I recently responded to a post in one of the songwriter groups I’m in, and I wanted to share the gist of the exchange with you.
The poster, wrote, in essence (I’m paraphrasing here): ‘I set out to write a dark song, but it’s coming out much more positive and upbeat than I intended. Should I switch to a minor key to get back to the dark song that I intended?’ The poster went on to say that he seldom finished songs he’d started, and really wanted to make a go of this one.
My answer? “Don’t deny the muse. Many songs take on a life of their own as they develop, which is really your authentic self injecting whatever the music and lyrics are making you feel as you create them. Keep going and see what develops, and then polish it to be the final product that it wants to become. You can save your ‘dark’ instincts for the next one. If, as you say, you don’t seem to finish too many songs you start, maybe this is partly why – don’t fight what your heart and soul are telling you this particular song is supposed to be.”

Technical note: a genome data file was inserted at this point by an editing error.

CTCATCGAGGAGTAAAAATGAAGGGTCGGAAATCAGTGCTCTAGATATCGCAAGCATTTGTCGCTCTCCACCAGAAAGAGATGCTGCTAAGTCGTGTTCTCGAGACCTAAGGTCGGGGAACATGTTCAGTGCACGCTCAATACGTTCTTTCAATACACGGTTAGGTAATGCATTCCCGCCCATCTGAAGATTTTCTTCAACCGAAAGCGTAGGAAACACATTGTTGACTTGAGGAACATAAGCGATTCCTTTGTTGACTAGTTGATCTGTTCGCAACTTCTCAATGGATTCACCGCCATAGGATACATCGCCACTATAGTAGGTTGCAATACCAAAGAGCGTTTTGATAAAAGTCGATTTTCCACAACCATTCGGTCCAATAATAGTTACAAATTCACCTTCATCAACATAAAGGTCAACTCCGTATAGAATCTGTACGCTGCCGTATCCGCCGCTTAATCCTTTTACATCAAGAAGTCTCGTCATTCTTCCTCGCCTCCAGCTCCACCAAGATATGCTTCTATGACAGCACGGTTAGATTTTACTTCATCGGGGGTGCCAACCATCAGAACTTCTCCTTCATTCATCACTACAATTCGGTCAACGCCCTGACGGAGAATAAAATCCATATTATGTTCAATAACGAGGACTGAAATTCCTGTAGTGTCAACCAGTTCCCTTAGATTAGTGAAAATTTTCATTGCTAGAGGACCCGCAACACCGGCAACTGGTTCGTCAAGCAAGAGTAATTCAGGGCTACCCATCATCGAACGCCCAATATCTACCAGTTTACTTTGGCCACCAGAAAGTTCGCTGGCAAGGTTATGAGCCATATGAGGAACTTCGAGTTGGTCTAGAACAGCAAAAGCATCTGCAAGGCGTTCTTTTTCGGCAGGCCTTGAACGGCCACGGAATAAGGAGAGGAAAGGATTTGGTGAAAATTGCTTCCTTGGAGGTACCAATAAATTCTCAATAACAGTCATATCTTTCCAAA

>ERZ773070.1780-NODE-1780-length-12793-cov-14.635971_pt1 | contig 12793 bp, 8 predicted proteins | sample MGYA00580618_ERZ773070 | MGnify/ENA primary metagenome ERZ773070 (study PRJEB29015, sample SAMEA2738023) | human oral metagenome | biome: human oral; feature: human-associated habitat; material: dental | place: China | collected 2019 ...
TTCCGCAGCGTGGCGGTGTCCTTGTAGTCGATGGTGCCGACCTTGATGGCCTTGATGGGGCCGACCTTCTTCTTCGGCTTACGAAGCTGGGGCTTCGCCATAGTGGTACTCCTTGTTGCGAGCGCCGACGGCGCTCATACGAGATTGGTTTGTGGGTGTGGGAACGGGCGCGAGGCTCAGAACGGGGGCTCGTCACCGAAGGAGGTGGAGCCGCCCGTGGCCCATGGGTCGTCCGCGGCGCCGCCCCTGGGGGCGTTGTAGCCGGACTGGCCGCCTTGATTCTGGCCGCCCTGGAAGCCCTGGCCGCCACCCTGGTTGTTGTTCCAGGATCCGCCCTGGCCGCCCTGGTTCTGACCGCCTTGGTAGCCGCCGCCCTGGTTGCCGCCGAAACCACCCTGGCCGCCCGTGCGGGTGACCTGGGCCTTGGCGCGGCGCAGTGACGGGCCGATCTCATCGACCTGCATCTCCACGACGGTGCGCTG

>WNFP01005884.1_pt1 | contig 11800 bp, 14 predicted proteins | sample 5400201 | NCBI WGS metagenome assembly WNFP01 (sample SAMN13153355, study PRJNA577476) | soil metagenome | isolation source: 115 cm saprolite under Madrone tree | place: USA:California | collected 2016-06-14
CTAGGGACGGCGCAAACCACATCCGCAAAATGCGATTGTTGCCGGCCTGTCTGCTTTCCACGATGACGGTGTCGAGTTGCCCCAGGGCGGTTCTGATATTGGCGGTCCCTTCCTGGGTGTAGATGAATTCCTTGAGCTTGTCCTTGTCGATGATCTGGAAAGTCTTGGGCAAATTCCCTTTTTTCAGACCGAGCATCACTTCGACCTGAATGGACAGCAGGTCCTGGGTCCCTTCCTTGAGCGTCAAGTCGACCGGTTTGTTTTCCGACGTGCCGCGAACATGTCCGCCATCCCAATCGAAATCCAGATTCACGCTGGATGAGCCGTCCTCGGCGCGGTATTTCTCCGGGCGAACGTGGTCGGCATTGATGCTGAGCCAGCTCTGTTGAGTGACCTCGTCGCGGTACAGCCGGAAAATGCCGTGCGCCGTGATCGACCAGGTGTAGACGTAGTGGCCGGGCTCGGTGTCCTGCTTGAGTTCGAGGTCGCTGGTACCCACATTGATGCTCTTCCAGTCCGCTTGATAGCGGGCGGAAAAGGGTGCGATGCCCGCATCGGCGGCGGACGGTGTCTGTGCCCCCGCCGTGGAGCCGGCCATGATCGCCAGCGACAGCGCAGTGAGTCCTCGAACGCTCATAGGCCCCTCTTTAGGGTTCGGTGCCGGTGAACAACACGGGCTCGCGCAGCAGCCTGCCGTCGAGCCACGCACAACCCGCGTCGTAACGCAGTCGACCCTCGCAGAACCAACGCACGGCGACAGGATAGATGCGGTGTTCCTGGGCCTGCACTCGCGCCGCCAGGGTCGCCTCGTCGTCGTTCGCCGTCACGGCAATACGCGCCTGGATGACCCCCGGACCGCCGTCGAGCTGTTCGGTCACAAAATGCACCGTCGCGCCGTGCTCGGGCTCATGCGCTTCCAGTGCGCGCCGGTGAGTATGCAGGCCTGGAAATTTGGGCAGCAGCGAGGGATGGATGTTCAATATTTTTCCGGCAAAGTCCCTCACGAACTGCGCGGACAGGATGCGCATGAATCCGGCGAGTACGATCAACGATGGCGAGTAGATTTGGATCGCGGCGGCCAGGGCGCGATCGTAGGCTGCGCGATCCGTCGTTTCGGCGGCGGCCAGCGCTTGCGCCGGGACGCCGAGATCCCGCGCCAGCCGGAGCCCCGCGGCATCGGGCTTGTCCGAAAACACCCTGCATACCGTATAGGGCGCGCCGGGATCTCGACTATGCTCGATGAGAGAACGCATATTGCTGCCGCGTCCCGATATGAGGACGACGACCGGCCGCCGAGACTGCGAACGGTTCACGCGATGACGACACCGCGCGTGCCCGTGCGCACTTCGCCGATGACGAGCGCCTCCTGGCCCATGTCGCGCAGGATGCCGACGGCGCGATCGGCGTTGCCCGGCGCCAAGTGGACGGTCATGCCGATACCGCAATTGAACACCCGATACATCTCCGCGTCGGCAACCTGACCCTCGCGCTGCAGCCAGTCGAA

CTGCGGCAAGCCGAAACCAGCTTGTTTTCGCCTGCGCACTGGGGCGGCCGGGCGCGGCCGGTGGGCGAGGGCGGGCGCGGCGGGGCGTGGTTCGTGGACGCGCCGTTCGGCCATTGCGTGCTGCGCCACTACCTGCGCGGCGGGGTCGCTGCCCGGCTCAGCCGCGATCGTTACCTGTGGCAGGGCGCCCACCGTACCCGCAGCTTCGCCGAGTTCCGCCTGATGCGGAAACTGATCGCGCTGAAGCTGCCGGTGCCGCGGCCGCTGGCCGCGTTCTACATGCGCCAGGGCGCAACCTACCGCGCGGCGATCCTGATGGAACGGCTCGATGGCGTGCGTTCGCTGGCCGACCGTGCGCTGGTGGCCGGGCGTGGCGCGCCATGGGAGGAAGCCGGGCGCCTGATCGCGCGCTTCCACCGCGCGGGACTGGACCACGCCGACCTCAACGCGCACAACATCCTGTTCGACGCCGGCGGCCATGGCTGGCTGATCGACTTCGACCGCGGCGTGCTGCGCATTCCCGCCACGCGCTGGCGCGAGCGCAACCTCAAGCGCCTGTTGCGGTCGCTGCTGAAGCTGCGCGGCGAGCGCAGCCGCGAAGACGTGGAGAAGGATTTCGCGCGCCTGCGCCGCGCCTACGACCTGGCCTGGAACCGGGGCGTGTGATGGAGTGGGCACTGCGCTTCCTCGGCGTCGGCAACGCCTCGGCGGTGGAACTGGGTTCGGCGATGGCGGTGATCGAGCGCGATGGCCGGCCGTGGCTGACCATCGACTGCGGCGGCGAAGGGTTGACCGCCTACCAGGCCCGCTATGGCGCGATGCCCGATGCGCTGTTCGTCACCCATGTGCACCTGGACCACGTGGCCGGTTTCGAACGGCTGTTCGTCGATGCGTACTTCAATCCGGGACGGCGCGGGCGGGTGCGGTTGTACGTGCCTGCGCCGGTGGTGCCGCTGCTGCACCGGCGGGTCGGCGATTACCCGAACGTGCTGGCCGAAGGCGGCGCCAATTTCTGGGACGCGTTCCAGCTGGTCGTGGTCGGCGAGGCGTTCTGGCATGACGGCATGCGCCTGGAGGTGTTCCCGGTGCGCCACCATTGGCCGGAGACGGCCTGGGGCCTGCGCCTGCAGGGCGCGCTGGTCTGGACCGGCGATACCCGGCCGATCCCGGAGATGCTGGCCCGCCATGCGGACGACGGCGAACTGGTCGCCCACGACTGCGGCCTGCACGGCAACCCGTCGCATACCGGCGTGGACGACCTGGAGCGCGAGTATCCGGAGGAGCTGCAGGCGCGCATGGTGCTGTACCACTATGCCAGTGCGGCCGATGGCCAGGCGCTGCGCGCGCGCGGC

Art and creation are wonderful things – and the very expression of them, can inspire us to even greater heights of creativity. Like an athlete, we can really get into the zone when we get into writing a song. Some describe it as a feeling that we are merely channeling some higher being who is providing us their words and music. I prefer to think that it’s the process energizing the art and creativity that’s within us.
Or, maybe they’re right. Maybe it’s the muse.
Don’t deny the muse.